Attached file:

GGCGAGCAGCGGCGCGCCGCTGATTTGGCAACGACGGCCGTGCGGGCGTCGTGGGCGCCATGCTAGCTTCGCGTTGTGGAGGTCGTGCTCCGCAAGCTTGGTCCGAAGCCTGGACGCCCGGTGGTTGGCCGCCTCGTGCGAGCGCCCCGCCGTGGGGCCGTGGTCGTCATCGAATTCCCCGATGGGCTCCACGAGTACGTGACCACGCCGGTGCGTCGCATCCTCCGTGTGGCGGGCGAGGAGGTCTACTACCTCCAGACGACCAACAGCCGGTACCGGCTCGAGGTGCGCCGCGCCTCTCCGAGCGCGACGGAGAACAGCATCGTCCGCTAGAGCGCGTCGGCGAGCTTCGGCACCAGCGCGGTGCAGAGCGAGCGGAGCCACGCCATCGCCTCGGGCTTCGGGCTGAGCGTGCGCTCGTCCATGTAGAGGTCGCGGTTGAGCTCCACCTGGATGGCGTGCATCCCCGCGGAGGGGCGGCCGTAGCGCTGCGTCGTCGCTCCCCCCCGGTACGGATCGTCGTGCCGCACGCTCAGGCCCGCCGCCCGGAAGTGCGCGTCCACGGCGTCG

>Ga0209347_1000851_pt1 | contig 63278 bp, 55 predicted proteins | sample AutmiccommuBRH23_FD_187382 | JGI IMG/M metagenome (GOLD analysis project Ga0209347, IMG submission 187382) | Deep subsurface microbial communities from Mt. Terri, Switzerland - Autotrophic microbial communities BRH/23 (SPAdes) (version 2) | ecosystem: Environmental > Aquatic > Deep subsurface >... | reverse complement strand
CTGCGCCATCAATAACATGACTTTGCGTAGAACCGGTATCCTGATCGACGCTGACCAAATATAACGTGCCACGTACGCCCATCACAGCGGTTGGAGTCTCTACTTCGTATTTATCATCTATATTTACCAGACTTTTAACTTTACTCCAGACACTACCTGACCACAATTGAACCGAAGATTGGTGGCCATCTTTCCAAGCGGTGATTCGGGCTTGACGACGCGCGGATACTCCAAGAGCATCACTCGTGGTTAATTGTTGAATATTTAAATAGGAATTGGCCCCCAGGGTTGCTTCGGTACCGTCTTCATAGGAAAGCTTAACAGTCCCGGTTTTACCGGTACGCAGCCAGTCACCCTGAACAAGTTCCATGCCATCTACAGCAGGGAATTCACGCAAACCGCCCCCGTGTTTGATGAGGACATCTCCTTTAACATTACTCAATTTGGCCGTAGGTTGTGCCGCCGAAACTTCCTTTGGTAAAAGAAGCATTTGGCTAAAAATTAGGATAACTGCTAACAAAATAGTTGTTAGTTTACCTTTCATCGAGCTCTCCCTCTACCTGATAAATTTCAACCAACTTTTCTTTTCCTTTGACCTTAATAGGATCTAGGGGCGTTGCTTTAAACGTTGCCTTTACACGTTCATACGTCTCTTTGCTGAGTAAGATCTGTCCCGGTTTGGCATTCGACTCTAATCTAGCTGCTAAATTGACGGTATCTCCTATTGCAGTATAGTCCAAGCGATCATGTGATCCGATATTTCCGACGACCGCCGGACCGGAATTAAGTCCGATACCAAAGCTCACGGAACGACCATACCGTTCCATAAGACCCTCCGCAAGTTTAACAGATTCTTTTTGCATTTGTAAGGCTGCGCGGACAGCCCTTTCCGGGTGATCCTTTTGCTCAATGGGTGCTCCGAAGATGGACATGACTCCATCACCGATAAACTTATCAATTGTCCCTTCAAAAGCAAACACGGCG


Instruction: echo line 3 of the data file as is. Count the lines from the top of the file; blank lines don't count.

CTGCGCCATCAATAACATGACTTTGCGTAGAACCGGTATCCTGATCGACGCTGACCAAATATAACGTGCCACGTACGCCCATCACAGCGGTTGGAGTCTCTACTTCGTATTTATCATCTATATTTACCAGACTTTTAACTTTACTCCAGACACTACCTGACCACAATTGAACCGAAGATTGGTGGCCATCTTTCCAAGCGGTGATTCGGGCTTGACGACGCGCGGATACTCCAAGAGCATCACTCGTGGTTAATTGTTGAATATTTAAATAGGAATTGGCCCCCAGGGTTGCTTCGGTACCGTCTTCATAGGAAAGCTTAACAGTCCCGGTTTTACCGGTACGCAGCCAGTCACCCTGAACAAGTTCCATGCCATCTACAGCAGGGAATTCACGCAAACCGCCCCCGTGTTTGATGAGGACATCTCCTTTAACATTACTCAATTTGGCCGTAGGTTGTGCCGCCGAAACTTCCTTTGGTAAAAGAAGCATTTGGCTAAAAATTAGGATAACTGCTAACAAAATAGTTGTTAGTTTACCTTTCATCGAGCTCTCCCTCTACCTGATAAATTTCAACCAACTTTTCTTTTCCTTTGACCTTAATAGGATCTAGGGGCGTTGCTTTAAACGTTGCCTTTACACGTTCATACGTCTCTTTGCTGAGTAAGATCTGTCCCGGTTTGGCATTCGACTCTAATCTAGCTGCTAAATTGACGGTATCTCCTATTGCAGTATAGTCCAAGCGATCATGTGATCCGATATTTCCGACGACCGCCGGACCGGAATTAAGTCCGATACCAAAGCTCACGGAACGACCATACCGTTCCATAAGACCCTCCGCAAGTTTAACAGATTCTTTTTGCATTTGTAAGGCTGCGCGGACAGCCCTTTCCGGGTGATCCTTTTGCTCAATGGGTGCTCCGAAGATGGACATGACTCCATCACCGATAAACTTATCAATTGTCCCTTCAAAAGCAAACACGGCG